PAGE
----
A federal regulatory committee yesterday voted to increase the interest rate ceilings on passbook savings accounts at banks and savings and loan institutions by 1 1/2 percentage points.

The higher rate ceilings adopted by the Depository Institutions Deregulation Committee will allow banks to pay 5 3/4 percent and S&Ls to pay 6 percent on savings deposits beginning Nov. 1. The present ceilings are 5 1/4 percent at banks and 5 1/2 percent at thrift institutions.

The DIDC action was immediately attacked by the U.S. League of Savings Associations as an "incredible blunder." William O'Connell, executive vice president of the league, said "the increase in passbook rates will increase the interest costs borne by financial institutions and boost interest rates at a time when the high level of interest rates already threatens to destroy President Reagan's economic program. The DIDC is a menace to the nation's financial system and the Congress should move promptly to abolish the DIDC before it does further damage."

Although the higher rate has been approved, institutions may choose to pay a rate lower than the new ceiling.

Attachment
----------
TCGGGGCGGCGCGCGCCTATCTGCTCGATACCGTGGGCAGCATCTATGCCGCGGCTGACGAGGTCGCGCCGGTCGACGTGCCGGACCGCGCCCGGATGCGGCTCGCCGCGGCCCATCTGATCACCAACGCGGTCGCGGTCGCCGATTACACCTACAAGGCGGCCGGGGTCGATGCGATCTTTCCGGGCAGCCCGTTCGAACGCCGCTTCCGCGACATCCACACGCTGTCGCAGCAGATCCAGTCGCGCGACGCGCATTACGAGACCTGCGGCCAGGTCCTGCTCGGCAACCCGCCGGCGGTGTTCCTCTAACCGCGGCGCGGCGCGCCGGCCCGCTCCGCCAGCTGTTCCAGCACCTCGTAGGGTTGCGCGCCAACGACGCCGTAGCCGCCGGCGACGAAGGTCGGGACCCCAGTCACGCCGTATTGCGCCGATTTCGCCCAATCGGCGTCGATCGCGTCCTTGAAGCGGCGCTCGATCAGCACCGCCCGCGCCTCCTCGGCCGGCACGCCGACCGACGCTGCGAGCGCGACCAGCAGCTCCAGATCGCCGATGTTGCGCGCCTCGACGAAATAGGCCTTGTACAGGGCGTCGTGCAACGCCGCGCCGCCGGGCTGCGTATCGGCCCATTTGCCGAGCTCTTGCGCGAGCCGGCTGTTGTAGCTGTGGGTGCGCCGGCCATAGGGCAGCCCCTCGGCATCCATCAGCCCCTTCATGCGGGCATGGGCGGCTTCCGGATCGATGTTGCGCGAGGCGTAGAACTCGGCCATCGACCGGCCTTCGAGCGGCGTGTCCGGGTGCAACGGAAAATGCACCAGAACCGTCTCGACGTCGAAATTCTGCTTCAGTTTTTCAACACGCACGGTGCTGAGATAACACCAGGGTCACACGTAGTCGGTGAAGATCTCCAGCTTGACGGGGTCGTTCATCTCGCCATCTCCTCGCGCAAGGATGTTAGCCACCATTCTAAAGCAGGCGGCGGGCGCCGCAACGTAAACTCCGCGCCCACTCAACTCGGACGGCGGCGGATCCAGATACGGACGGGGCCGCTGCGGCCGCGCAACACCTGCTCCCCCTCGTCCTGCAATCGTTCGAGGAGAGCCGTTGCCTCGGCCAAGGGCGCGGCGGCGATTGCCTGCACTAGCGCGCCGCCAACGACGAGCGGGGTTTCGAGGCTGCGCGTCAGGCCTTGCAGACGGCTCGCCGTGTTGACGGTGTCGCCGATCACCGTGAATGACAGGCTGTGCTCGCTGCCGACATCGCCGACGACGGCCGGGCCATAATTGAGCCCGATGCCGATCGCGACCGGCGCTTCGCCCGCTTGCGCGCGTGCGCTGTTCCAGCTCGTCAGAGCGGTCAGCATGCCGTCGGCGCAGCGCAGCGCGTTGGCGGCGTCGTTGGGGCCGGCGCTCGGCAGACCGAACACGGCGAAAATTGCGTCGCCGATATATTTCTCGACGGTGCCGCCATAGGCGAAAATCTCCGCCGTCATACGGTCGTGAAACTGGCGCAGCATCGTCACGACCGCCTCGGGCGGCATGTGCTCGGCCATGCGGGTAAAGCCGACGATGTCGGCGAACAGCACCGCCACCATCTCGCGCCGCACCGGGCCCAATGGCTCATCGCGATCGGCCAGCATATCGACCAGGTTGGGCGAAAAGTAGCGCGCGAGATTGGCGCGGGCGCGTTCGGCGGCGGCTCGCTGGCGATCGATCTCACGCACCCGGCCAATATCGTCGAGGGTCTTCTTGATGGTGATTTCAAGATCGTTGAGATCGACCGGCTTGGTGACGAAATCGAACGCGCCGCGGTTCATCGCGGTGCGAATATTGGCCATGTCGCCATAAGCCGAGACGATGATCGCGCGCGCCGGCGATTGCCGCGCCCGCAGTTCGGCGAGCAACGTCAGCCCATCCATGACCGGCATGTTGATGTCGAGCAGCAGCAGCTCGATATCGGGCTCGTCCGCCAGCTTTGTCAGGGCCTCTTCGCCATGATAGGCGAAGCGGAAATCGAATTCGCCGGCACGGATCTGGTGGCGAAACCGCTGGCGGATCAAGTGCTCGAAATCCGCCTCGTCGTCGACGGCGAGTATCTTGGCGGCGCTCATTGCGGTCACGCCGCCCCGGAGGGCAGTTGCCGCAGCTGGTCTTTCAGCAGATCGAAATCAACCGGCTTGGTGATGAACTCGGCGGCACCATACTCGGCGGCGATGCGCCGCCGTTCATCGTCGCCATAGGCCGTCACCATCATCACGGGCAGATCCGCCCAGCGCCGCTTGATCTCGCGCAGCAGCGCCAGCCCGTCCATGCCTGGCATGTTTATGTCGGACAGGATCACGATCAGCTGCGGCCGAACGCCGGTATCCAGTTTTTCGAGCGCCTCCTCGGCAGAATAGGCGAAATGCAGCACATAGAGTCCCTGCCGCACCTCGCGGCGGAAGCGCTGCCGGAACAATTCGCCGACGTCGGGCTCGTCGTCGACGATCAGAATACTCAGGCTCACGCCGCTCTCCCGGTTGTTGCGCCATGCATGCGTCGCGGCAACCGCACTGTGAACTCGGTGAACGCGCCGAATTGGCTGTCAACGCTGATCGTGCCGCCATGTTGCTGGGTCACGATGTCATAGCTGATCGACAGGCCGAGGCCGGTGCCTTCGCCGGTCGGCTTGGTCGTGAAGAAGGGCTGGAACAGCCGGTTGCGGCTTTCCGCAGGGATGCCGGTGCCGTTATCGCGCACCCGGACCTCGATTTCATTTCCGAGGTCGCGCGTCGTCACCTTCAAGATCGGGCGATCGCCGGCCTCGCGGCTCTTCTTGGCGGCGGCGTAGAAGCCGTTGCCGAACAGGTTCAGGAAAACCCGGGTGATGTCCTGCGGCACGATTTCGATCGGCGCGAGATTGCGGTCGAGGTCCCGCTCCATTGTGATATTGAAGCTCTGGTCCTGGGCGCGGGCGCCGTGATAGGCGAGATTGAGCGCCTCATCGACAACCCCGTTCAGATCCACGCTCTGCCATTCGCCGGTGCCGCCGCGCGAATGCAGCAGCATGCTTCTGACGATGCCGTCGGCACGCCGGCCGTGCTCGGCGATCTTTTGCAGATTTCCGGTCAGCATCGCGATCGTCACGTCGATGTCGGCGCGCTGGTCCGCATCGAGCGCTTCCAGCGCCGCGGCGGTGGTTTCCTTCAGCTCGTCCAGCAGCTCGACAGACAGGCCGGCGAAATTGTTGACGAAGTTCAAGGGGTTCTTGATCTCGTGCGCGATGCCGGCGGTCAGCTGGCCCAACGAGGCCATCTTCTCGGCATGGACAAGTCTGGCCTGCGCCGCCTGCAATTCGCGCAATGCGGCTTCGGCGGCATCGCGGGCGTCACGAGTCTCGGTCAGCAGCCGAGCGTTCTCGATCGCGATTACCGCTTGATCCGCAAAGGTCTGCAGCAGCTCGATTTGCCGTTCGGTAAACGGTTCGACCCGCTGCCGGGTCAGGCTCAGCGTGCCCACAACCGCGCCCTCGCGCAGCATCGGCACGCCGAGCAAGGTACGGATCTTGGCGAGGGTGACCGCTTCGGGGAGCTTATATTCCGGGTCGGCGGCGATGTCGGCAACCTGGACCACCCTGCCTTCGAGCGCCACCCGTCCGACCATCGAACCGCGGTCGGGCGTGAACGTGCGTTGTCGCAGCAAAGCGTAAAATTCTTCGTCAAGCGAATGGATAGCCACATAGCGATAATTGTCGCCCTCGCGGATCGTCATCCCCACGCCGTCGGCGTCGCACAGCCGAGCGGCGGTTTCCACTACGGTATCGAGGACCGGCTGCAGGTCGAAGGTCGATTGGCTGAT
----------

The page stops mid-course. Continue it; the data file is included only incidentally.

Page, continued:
In another development, the DIDC voted unanimously to establish a new deregulated IRA/Keough account.

Effective Dec. 1, institutions may begin offering new IRA/Keough accounts with a maturity of a year and a half or longer with no interest rate ceiling. They would be permitted to offer and accept periodic additions to the accounts based on whatever rate structure they choose.

Before adopting the new rate ceiling on passbook savings, the DIDC rejected a proposal by its chairman, Treasury Secretary Donald Regan to push the ceilings to 6 3/4 percent and 7 percent.

Regan argued that the committee should "strike a blow for the little guy."

However, Richard T. Pratt, chairman of a Federal Home Loan Bank Board, and Paul A. Volcker, chairman of the Federal Reserve Board, argued successfully that the higher rates would have an adverse effect on the earnings of financially troubled thrift institutions.

The DIDC staff estimates there is about $3.2 billion in passbook savings accounts at all institutions.

Earlier, the committee had received a proposal to raise the passbook ceilings to at least 10 percent.

In other action, the DIDC reinstituted its schedule to phase out ceilings on savings accounts maturing in four years or more.

The committee approved the new schedule in May but the U.S. League of Savings Associations filed suit here in federal court to block enforcement of committee's action.

A federal judge while not barring the committee from going ahead with the schedule altogether ruled that it had to put the proposal out for public comment

After receiving a less than overwhelming response from the public the committee decided yesterday to go ahead with the original schedule.